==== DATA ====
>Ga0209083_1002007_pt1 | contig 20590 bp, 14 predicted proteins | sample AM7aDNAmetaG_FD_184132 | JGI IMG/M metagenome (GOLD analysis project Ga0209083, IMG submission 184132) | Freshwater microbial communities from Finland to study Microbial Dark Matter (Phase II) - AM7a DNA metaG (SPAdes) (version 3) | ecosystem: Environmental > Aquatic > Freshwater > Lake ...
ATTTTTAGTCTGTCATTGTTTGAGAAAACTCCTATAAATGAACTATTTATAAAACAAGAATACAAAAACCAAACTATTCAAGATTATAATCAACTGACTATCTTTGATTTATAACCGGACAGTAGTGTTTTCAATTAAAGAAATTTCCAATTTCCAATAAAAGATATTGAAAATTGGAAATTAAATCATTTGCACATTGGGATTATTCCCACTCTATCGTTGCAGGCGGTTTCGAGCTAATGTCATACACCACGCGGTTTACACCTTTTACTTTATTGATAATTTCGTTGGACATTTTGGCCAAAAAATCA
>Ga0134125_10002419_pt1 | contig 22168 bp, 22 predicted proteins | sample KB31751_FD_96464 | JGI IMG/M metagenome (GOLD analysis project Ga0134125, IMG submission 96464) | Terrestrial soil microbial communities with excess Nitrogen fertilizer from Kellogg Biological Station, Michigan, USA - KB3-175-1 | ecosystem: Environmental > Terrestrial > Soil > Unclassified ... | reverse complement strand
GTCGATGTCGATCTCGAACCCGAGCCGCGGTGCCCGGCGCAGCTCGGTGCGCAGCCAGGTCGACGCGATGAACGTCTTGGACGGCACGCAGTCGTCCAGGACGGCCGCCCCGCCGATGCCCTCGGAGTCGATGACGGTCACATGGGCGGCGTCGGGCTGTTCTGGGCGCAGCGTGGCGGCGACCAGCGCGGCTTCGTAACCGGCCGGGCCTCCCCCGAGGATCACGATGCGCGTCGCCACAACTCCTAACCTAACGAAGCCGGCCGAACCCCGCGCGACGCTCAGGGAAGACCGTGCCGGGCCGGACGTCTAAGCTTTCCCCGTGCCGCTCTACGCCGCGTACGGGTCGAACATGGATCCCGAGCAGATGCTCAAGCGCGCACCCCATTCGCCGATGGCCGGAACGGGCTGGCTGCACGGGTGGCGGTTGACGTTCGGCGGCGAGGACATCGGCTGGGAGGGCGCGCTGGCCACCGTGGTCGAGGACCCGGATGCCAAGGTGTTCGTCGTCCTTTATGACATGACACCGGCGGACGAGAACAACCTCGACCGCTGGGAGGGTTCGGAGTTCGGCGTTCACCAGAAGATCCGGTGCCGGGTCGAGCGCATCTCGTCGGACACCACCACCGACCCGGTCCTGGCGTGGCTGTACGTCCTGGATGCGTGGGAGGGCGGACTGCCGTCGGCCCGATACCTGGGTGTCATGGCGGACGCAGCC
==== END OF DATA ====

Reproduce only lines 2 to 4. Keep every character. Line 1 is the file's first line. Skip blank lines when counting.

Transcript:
ATTTTTAGTCTGTCATTGTTTGAGAAAACTCCTATAAATGAACTATTTATAAAACAAGAATACAAAAACCAAACTATTCAAGATTATAATCAACTGACTATCTTTGATTTATAACCGGACAGTAGTGTTTTCAATTAAAGAAATTTCCAATTTCCAATAAAAGATATTGAAAATTGGAAATTAAATCATTTGCACATTGGGATTATTCCCACTCTATCGTTGCAGGCGGTTTCGAGCTAATGTCATACACCACGCGGTTTACACCTTTTACTTTATTGATAATTTCGTTGGACATTTTGGCCAAAAAATCA
>Ga0134125_10002419_pt1 | contig 22168 bp, 22 predicted proteins | sample KB31751_FD_96464 | JGI IMG/M metagenome (GOLD analysis project Ga0134125, IMG submission 96464) | Terrestrial soil microbial communities with excess Nitrogen fertilizer from Kellogg Biological Station, Michigan, USA - KB3-175-1 | ecosystem: Environmental > Terrestrial > Soil > Unclassified ... | reverse complement strand
GTCGATGTCGATCTCGAACCCGAGCCGCGGTGCCCGGCGCAGCTCGGTGCGCAGCCAGGTCGACGCGATGAACGTCTTGGACGGCACGCAGTCGTCCAGGACGGCCGCCCCGCCGATGCCCTCGGAGTCGATGACGGTCACATGGGCGGCGTCGGGCTGTTCTGGGCGCAGCGTGGCGGCGACCAGCGCGGCTTCGTAACCGGCCGGGCCTCCCCCGAGGATCACGATGCGCGTCGCCACAACTCCTAACCTAACGAAGCCGGCCGAACCCCGCGCGACGCTCAGGGAAGACCGTGCCGGGCCGGACGTCTAAGCTTTCCCCGTGCCGCTCTACGCCGCGTACGGGTCGAACATGGATCCCGAGCAGATGCTCAAGCGCGCACCCCATTCGCCGATGGCCGGAACGGGCTGGCTGCACGGGTGGCGGTTGACGTTCGGCGGCGAGGACATCGGCTGGGAGGGCGCGCTGGCCACCGTGGTCGAGGACCCGGATGCCAAGGTGTTCGTCGTCCTTTATGACATGACACCGGCGGACGAGAACAACCTCGACCGCTGGGAGGGTTCGGAGTTCGGCGTTCACCAGAAGATCCGGTGCCGGGTCGAGCGCATCTCGTCGGACACCACCACCGACCCGGTCCTGGCGTGGCTGTACGTCCTGGATGCGTGGGAGGGCGGACTGCCGTCGGCCCGATACCTGGGTGTCATGGCGGACGCAGCC